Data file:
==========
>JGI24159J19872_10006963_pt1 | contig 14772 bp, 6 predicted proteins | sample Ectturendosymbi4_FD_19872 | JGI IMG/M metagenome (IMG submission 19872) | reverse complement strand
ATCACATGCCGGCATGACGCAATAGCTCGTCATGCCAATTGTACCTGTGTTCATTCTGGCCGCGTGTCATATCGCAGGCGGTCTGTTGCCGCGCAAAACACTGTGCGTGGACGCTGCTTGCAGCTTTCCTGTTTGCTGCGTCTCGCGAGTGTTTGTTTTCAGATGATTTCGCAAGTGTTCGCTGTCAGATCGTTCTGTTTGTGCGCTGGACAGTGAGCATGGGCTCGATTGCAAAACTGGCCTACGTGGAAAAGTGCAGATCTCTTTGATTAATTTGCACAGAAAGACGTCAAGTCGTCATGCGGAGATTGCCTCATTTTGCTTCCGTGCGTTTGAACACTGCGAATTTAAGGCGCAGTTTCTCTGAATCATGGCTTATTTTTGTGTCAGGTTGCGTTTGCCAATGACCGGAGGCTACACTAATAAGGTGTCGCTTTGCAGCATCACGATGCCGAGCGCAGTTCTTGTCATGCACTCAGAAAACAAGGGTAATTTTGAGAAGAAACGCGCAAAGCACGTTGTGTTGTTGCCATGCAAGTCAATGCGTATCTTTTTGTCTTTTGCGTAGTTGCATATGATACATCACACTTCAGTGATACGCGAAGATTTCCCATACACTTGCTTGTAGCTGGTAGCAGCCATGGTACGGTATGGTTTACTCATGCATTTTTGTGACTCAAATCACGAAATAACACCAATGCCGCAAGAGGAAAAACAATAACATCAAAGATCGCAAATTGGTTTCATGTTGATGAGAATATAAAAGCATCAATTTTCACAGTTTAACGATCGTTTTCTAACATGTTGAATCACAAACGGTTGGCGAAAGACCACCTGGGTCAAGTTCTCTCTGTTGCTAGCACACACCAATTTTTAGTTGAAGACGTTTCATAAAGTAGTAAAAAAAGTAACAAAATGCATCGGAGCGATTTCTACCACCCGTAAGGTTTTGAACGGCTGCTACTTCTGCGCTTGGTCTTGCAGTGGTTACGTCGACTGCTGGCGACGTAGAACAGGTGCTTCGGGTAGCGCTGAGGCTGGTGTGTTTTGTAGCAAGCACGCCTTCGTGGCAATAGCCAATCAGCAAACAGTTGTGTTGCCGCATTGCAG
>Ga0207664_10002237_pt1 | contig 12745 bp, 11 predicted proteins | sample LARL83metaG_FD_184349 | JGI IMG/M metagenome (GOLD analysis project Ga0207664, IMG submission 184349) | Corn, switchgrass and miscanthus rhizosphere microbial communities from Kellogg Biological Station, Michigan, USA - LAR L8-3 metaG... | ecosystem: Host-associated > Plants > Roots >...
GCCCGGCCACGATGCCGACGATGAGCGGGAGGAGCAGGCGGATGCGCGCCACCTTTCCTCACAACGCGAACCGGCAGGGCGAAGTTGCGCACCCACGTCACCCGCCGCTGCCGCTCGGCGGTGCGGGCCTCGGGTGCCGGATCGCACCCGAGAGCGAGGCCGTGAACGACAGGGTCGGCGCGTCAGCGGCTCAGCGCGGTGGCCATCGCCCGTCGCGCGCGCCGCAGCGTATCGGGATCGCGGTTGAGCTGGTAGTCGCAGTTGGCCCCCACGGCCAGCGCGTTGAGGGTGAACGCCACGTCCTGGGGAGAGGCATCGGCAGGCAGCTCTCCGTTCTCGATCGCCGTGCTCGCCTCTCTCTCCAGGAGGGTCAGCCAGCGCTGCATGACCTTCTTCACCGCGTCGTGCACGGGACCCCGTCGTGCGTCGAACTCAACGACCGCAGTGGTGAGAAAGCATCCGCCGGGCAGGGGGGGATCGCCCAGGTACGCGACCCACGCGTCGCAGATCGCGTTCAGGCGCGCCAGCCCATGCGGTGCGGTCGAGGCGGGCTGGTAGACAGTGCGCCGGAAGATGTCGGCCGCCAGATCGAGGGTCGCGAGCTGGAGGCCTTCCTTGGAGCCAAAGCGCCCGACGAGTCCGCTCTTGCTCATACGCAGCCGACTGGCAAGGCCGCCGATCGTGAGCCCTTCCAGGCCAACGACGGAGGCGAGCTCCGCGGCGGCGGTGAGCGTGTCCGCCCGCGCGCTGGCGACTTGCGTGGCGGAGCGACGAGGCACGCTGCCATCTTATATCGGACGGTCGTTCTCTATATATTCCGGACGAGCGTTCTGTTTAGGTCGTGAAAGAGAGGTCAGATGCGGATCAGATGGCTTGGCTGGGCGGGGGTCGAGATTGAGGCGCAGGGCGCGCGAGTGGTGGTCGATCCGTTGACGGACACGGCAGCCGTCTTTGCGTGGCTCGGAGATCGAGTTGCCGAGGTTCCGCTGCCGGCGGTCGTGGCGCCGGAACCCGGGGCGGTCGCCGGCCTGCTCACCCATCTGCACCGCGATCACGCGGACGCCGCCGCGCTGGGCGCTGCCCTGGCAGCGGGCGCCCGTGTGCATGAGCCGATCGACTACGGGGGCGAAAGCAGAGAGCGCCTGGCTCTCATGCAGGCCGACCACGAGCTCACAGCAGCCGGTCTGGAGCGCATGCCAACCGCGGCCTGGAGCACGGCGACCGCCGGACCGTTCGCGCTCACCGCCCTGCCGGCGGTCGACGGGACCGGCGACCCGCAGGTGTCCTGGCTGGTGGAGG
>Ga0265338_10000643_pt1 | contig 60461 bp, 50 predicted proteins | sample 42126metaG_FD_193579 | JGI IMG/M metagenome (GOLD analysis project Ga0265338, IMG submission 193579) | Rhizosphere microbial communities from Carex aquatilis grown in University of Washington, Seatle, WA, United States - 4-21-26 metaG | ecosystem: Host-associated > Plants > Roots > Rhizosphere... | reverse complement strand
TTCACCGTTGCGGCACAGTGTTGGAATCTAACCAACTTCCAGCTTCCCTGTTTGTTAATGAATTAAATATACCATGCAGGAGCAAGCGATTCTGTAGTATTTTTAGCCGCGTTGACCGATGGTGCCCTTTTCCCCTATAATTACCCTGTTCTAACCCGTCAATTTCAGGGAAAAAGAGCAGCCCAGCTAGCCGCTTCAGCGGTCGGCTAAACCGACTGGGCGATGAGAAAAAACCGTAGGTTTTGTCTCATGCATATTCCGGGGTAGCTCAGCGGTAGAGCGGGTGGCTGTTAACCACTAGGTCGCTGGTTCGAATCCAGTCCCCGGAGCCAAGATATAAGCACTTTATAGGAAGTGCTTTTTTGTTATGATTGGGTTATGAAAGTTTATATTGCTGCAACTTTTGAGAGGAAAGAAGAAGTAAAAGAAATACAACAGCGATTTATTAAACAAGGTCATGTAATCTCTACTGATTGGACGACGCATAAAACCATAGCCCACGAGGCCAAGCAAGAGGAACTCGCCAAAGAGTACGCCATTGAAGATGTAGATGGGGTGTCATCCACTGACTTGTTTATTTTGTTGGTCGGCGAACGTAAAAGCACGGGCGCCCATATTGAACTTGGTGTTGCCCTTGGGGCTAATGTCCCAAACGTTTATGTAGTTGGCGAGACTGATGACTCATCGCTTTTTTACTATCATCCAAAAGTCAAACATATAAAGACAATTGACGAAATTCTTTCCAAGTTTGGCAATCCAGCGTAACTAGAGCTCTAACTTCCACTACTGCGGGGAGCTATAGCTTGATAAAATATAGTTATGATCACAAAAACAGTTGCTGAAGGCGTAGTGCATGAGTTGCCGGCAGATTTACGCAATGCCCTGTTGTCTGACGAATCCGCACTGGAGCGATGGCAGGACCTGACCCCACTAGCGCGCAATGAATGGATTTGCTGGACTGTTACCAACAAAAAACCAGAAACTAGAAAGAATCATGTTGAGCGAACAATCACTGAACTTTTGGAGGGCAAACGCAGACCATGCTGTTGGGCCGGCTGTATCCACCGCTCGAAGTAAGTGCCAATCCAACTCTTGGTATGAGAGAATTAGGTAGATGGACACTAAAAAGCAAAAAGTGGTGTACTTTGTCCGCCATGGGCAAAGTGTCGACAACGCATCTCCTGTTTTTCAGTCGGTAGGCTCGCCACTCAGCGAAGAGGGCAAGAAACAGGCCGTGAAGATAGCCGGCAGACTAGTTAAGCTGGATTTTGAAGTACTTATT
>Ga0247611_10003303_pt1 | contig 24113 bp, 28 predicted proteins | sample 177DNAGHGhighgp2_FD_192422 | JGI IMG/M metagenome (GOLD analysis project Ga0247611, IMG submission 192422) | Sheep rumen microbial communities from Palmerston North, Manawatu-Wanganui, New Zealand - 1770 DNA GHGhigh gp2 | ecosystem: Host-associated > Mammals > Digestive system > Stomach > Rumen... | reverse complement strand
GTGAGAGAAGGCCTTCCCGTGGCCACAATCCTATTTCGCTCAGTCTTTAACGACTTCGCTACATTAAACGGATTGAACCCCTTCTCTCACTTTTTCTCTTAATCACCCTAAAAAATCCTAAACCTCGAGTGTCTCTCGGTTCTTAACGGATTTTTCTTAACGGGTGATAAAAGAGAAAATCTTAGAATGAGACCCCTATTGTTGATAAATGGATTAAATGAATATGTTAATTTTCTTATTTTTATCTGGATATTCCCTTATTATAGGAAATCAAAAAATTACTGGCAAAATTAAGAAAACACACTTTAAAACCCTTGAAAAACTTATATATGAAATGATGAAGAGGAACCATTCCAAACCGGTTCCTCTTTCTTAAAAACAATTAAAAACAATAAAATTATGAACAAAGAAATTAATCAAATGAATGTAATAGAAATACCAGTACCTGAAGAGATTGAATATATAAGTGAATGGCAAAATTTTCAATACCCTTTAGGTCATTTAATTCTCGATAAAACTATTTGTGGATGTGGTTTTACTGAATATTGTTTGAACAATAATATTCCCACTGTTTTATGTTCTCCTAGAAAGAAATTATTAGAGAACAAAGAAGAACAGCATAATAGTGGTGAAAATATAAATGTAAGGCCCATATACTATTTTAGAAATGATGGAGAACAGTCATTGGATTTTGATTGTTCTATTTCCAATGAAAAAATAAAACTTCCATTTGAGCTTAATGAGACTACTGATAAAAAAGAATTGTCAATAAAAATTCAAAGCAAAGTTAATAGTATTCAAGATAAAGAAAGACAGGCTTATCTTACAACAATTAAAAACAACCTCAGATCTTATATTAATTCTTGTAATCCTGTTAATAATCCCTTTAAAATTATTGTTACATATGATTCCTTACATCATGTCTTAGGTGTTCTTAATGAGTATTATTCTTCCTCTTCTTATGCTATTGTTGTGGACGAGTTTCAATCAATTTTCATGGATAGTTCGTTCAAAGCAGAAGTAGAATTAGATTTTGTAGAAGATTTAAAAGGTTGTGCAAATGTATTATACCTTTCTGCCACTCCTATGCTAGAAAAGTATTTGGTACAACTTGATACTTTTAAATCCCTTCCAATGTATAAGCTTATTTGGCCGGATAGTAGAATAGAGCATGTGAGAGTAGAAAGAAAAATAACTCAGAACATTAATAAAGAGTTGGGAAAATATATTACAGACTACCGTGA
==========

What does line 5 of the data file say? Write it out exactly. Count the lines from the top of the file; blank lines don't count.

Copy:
>Ga0265338_10000643_pt1 | contig 60461 bp, 50 predicted proteins | sample 42126metaG_FD_193579 | JGI IMG/M metagenome (GOLD analysis project Ga0265338, IMG submission 193579) | Rhizosphere microbial communities from Carex aquatilis grown in University of Washington, Seatle, WA, United States - 4-21-26 metaG | ecosystem: Host-associated > Plants > Roots > Rhizosphere... | reverse complement strand